“It takes a lot of courage to be true to yourself, true to your heart.”
Title: I’ll Give You the Sun
Author: Jandy Nelson
Why you should read this book: Because it is funny, sad, inspirational and lovely.
Summary from Goodreads:
Jude and her twin Noah were incredibly close – until a tragedy drove them apart, and now they are barely speaking. Then Jude meets a cocky, broken, beautiful boy as well as a captivating new mentor, both of whom may just need her as much as she needs them. What the twins don’t realize is that each of them has only half the story and if they can just find their way back to one another, they have a chance to remake their world.
“Maybe some people are just meant to be in the same story.”
Such a wonderful book, a beautiful story. Two half stories coming together little by little. I was almost sure I was going to love it and I wasn’t wrong, I truly loved it: it’s about love, grief, family and art. I was a little afraid about the tragedy that was going to drive the twins apart. That part was sad, a little hard to read at first but then, as the story unfolds, it was clear, things made sense.
I love how it felt different; there were “magical” elements. They made the narration feel fun and light even when dealing with difficult themes. The characters were able to drag me into their lives; it was like I was there with them, spying on them, like a little stalker!
“Yes, so if God can have two tries, why not us? Or three or three hundred tries.”
The twins, JudeandNoah, Jude and Noah. What can I say about them? I loved them, with their obvious flaws, the way they see life, the way they react after a loss. Each of them has a half of the story in this book and the story it’s told in flashbacks (Noah’s parts) and present (Jude’s parts). At first, it was slightly weird, but then it made sense, it clicked in the right way, and I thought “of course”, how could I’ve thought it was weird when it makes perfect sense? I slapped myself a little. No, I didn’t; I virtually slapped myself. That I did.
Jude, that girl, CJ. At first I liked her, she had flaws, who hasn’t, she was young and a little reckless. A young rebel! When she started narrating the story as a 16 year-old girl, I started to LOVE her. Girl crushed, 100%. She is funny, crazy, onion in the pocket king of crazy, a little broken, bearer of bad decisions, a sculpture waiting to emerge from a stone she built herself. I won’t say more, you have to experience Jude by yourself. Fall in love with her as I did. You won’t regret it.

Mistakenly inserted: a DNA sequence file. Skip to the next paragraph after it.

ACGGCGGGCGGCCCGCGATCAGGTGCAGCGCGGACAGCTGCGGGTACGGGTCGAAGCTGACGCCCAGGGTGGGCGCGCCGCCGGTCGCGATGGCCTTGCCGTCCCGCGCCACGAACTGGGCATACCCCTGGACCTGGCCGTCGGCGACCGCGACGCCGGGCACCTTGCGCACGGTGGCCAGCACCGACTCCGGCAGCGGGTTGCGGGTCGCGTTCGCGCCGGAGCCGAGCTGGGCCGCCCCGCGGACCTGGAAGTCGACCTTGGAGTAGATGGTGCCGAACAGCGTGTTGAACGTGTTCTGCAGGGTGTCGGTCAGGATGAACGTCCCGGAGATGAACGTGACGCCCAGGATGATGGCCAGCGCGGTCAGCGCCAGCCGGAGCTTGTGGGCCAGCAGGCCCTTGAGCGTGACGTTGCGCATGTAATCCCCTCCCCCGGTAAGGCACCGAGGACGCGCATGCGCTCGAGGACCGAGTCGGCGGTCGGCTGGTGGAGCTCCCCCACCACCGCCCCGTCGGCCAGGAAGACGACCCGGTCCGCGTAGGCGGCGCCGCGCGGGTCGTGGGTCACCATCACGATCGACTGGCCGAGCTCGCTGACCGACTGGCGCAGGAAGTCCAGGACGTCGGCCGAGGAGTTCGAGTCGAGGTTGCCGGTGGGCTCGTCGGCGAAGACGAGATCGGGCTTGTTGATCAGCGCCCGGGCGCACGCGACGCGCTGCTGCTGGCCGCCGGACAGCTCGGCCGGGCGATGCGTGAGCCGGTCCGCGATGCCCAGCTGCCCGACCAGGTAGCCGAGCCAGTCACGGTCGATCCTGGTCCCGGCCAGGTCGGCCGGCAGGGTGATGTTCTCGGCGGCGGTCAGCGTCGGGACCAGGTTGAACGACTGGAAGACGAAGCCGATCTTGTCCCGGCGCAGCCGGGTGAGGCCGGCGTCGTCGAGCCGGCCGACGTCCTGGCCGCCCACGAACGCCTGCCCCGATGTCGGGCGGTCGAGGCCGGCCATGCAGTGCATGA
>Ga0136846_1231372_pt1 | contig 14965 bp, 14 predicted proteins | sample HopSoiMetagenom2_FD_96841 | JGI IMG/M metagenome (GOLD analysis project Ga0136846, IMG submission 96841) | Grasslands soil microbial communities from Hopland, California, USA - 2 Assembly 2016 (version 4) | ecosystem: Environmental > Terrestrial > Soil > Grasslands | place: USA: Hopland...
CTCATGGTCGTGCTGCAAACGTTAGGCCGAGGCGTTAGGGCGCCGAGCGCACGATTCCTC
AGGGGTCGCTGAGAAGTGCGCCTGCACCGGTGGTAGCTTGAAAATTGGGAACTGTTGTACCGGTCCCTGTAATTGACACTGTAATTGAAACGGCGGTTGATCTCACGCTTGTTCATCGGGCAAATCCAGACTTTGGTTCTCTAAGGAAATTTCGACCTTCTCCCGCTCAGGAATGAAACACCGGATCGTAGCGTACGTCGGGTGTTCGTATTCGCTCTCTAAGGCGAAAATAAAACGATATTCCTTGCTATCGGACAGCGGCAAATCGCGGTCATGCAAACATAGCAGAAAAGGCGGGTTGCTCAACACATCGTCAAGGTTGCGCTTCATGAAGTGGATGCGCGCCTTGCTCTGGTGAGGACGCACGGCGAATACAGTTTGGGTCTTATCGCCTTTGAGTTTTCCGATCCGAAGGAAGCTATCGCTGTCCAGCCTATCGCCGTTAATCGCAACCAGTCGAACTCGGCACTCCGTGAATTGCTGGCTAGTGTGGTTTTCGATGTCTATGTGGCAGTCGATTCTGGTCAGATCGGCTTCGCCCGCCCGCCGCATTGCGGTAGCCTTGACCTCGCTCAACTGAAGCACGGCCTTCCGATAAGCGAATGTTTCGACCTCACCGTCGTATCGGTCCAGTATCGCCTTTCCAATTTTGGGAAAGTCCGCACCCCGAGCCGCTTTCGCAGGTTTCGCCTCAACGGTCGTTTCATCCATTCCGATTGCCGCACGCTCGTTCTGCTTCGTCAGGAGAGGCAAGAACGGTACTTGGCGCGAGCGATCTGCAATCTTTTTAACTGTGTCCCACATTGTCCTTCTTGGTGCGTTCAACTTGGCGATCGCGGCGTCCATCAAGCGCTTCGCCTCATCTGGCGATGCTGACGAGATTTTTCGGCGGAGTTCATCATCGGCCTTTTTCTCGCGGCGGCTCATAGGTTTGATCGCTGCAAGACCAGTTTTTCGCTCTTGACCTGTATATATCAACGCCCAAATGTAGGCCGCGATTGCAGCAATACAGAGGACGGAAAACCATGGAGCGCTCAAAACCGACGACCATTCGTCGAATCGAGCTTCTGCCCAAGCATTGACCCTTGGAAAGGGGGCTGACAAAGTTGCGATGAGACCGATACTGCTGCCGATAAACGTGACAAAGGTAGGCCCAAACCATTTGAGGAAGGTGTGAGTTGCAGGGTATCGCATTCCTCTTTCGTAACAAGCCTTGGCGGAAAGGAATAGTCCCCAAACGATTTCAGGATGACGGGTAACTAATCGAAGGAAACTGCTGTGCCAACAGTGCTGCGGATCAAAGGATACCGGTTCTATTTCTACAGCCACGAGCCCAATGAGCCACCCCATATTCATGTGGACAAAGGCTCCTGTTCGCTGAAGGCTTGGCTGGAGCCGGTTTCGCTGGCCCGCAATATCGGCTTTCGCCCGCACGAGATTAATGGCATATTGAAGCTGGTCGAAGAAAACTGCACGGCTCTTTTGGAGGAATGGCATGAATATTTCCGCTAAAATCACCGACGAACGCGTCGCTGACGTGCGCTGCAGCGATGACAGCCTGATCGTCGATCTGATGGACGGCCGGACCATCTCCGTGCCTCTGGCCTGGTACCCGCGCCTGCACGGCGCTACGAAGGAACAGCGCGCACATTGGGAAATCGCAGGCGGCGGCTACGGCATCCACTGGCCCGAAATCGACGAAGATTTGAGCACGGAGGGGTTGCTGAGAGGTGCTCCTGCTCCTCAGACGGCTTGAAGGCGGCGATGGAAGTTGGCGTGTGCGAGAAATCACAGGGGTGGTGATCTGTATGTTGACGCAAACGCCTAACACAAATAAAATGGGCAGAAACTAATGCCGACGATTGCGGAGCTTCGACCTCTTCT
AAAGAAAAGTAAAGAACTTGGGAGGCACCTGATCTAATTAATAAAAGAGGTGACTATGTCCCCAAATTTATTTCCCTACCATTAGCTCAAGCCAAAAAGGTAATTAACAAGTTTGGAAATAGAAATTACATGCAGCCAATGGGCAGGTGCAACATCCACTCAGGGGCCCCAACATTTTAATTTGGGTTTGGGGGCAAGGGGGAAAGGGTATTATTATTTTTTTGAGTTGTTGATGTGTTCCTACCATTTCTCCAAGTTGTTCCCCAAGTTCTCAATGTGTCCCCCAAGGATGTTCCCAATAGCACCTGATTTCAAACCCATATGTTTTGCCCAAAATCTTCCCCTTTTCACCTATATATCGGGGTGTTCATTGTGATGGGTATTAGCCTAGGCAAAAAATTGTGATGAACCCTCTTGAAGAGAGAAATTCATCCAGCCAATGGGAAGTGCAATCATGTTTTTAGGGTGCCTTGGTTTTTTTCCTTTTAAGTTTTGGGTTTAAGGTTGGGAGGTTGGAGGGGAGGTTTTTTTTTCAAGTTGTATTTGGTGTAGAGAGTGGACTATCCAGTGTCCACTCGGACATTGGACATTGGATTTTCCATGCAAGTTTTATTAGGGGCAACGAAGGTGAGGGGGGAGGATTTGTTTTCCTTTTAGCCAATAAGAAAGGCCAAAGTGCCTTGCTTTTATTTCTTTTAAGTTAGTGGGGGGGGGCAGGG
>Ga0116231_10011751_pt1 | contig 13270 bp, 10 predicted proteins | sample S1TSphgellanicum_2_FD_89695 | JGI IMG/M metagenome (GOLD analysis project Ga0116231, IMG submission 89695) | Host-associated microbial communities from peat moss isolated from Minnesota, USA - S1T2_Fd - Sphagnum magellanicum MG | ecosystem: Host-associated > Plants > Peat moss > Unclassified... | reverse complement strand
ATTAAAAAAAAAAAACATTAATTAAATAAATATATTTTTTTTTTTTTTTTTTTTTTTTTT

“Maybe a person is just made up of a lot of people,” I say. “Maybe we’re accumulating these new selves all the time.”
Noah, mind painter, artist munchkin. I don’t know what to say about him, most part of his story is told when he was 13-14 years old. We get to see more of young Noah then of the older him. Older Noah is shown from Jude’s pov and he is trouble and troubled. A hard combination. Younger Noah is weird in the most adorable way I can think of. He loves art, sketches a lot, paints in his mind and has a secret. The way he faces this “secret” frustrated me a lot because I love Noah and I just wanted to see him happy; but he was making it so hard, one mistake after the other. I was genuinely worried about him and his sanity. Hugging Noah in my head was becoming a habit.
“Portrait: The Boy with All the Keys in the World with All the Locks”
All the characters present in this book are equally important, they are all part of one big design. The story, as it is, wouldn’t have happened without each one of them. Everything comes together because fate is the extra character that pulls the strings and makes things happen.
“I remember Guillermo saying the cracks and breaks were the best and most interesting parts of the work in my portfolio. Perhaps it’s the same with people and their cracks and breaks.”
I will bring in my heart Jude and her obsession for Grandma’s Bible (Oh my Clark Gable!), Noah and the way he remakes the world, Oscar and his British nudity, Guillermo and his stone giants, Brian and his meteorites bag, and Prophet wishing he’d find his Ralph.
Do I recommend it? Of course, why wouldn’t I? This book is beautiful.